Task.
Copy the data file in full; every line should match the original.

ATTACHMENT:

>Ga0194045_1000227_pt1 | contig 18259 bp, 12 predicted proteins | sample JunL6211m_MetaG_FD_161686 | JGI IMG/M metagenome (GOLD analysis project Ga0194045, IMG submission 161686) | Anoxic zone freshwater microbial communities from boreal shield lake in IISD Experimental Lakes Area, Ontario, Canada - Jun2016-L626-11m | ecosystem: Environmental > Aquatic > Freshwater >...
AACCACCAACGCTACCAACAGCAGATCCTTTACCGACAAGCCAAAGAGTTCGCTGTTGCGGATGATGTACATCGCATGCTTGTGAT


>Ga0194045_1000227_pt1 | contig 18259 bp, 12 predicted proteins | sample JunL6211m_MetaG_FD_161686 | JGI IMG/M metagenome (GOLD analysis project Ga0194045, IMG submission 161686) | Anoxic zone freshwater microbial communities from boreal shield lake in IISD Experimental Lakes Area, Ontario, Canada - Jun2016-L626-11m | ecosystem: Environmental > Aquatic > Freshwater >...
AACCACCAACGCTACCAACAGCAGATCCTTTACCGACAAGCCAAAGAGTTCGCTGTTGCGGATGATGTACATCGCATGCTTGTGAT